“It’s so gratifying to be able to give people that,” Maravilla told the Asian Journal, noting that she hopes that this side project could provide the community an alternative food resource amid the massive panic buying that has emptied out grocery store shelves.
“When people buy these pantry items, they’re just so thankful,” Maravilla added. “When I see that, it makes me want to continue to provide these items because I don’t want anyone else’s lives to be even harder.”
And Maravilla and de la Cruz aren’t the only business owners giving back to the community. Mike Alcantara of the platform-building collective Lokels Only began collaborating with various vendors that were hit by the new safety measures to provide care packages to medical workers as well as anyone with little to no access to food and nutrition.
So far, Lokels Only is working with 11 local vendors to prepare these care packages.
“We have to make the best and utilize our platform for everybody who’s involved so why not partake in also donating to the frontlines and people at risk or people who can’t get meals who are affected by the economy right now,” Alcantara shared with the Asian Journal in a phone interview.
The project began as a call to social media for individual donations of $8: one donation means one meal to go out to someone who needs it. This opened the floodgates with hospitals, shelters and other community organizers looking to get involved in the project.
The efforts of Lokels Only has amounted in about 130 meals donated thus far and as the outbreak continues to upend people’s lives, Alcantara is looking to continue the project to ensure that they are taking care of as many front-liners as possible. Aside from fostering a collaborative charity effort, Alcantara also noted that by giving back in all the possible ways people can, it cultivates positivity in a time where news headlines and death tolls can strip all sense of hope.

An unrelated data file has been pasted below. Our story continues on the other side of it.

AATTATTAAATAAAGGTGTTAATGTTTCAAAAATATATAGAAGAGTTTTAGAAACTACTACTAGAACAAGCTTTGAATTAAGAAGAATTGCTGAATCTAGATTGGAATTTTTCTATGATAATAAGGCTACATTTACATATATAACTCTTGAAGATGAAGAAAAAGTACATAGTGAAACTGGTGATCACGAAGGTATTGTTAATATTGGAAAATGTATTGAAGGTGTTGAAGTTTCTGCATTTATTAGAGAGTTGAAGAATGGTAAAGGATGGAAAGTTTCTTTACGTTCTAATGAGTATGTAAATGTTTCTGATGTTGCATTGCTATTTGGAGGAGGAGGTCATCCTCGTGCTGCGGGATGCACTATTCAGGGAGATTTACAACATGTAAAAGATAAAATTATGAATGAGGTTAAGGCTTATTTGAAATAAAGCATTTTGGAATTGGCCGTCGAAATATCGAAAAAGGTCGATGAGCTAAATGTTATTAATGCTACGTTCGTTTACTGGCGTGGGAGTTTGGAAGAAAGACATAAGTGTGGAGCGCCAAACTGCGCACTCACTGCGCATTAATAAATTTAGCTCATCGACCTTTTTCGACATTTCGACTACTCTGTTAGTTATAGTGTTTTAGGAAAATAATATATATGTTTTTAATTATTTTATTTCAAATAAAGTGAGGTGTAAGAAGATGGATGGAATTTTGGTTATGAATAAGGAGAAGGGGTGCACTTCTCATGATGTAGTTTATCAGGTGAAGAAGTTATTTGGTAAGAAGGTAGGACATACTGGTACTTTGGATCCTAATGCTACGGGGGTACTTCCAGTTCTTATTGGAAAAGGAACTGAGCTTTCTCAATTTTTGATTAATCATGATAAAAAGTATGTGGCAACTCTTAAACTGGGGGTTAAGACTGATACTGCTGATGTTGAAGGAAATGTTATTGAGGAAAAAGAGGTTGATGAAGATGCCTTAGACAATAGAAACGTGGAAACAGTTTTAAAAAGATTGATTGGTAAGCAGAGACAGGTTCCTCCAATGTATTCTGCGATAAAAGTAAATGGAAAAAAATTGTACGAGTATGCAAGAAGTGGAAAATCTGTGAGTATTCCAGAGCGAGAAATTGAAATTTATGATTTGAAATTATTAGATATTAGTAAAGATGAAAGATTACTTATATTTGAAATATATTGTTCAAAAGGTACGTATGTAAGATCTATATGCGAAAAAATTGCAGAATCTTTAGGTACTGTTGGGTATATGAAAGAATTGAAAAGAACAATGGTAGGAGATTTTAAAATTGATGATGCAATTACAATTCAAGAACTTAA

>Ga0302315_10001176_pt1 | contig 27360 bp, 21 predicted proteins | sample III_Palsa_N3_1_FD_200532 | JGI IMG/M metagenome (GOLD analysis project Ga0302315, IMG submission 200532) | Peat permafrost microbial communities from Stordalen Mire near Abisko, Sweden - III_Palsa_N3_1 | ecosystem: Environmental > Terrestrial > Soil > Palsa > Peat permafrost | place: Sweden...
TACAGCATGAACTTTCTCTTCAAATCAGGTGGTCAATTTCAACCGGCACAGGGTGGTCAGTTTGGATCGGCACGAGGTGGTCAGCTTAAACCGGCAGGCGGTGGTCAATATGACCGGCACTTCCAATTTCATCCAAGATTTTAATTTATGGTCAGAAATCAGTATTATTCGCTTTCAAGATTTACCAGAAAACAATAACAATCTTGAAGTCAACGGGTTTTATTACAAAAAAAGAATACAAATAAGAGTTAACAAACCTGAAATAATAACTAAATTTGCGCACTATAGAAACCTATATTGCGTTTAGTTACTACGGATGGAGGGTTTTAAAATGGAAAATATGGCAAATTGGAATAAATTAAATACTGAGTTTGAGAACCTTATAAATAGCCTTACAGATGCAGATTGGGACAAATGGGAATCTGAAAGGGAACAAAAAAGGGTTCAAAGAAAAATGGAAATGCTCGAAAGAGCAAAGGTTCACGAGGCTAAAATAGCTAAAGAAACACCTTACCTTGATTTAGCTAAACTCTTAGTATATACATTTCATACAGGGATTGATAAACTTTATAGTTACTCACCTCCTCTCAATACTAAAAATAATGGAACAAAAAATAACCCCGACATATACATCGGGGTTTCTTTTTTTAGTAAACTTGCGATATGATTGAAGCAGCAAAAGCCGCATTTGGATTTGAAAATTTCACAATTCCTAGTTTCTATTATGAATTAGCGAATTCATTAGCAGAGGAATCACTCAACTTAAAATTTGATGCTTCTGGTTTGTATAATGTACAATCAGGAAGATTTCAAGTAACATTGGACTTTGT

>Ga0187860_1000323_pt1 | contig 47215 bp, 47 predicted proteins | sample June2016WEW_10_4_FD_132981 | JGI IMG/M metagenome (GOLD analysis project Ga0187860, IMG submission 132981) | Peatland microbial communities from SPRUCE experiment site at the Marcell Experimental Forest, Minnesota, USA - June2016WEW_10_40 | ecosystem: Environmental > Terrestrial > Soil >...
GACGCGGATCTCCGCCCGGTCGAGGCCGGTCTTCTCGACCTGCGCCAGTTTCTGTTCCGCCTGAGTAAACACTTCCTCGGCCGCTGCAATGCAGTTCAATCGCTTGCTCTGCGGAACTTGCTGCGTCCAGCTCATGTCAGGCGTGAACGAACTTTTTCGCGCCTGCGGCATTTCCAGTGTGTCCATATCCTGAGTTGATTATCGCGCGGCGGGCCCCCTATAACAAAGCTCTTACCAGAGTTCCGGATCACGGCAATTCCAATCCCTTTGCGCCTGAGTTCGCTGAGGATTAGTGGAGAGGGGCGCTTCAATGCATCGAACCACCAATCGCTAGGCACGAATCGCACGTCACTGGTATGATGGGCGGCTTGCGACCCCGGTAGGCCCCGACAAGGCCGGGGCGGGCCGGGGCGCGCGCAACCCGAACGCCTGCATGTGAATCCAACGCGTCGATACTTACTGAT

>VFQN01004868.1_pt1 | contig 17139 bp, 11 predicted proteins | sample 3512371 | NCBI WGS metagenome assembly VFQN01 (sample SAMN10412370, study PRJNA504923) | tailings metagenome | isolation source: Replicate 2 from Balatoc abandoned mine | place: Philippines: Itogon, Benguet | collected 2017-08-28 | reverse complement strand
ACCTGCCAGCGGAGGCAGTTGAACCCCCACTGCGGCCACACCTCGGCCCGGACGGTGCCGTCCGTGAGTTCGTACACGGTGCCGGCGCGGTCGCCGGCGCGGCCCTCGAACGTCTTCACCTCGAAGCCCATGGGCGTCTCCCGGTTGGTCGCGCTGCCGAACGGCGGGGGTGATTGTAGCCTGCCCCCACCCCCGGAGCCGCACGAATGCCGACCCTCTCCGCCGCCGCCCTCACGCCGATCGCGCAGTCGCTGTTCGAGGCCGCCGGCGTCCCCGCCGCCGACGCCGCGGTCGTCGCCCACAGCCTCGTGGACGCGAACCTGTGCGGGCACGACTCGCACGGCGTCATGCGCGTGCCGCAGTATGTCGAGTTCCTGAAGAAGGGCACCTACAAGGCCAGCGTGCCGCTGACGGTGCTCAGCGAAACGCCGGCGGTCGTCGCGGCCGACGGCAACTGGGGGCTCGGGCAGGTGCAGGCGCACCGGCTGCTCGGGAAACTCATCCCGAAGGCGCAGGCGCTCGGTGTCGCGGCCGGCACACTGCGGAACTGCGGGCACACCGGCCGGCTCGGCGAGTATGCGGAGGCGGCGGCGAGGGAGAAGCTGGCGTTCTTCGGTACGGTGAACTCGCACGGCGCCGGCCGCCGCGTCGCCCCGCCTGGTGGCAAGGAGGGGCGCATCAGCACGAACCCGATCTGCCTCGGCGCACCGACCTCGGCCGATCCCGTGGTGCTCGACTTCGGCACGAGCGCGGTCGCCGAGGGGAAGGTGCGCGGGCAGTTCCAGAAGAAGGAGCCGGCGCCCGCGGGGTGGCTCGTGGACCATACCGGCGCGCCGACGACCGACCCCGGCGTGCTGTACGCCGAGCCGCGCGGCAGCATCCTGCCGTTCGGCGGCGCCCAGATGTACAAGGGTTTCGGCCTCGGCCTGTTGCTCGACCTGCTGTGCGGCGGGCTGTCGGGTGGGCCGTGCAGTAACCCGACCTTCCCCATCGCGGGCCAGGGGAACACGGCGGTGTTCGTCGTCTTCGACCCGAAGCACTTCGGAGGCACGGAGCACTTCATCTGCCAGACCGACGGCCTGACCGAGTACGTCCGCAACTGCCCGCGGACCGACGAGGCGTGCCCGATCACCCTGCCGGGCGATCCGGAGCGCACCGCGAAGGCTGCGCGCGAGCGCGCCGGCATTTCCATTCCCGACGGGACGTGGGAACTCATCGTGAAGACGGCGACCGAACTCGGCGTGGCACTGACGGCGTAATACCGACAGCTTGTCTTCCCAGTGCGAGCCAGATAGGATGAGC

“For us, our mission has always been about community, from day 1,” Alcantara shared. “We have to persevere, and we have to show that the situation is not gonna get the best of us and we’ve also got to figure it out in the right way. We’ve got to find some footing to stand on, which gives us normalcy. We’re still continuing to have that slice of life.”
The ways in which Maravilla, de la Cruz, and Alcantara have maximized their resources and energy is indicative of the entrepreneurial spirit that feels almost inherent within the Filipino immigrant identity. Both business owners acknowledged the determination ingrained within second-generation Fil-Ams stemmed from generations past.
In many ways, Filipinos were built to withstand adversity and to optimize the moment in order to breakthrough. De La Cruz and Maravilla pointed out two important moments in their careers as small business owners: for de La Cruz it was in late 2018 during a tumultuous transition period in her business and for Maravilla, it was the struggles she faced during her first year as a business owner.
Both acknowledged that after those difficulties, they feel like they and their businesses could weather anything, including this current outbreak.
“For anyone who is going through anything, whether it’s all of us going through these dark times together or anyone going through some real struggles, there is an end to it. There’s an eventual end and this, what we’re going through, is not going to be life for us for the rest of time,” de la Cruz said. “There’s going to be an end, and once that happens, we’ll be ready and we just need to keep on going.”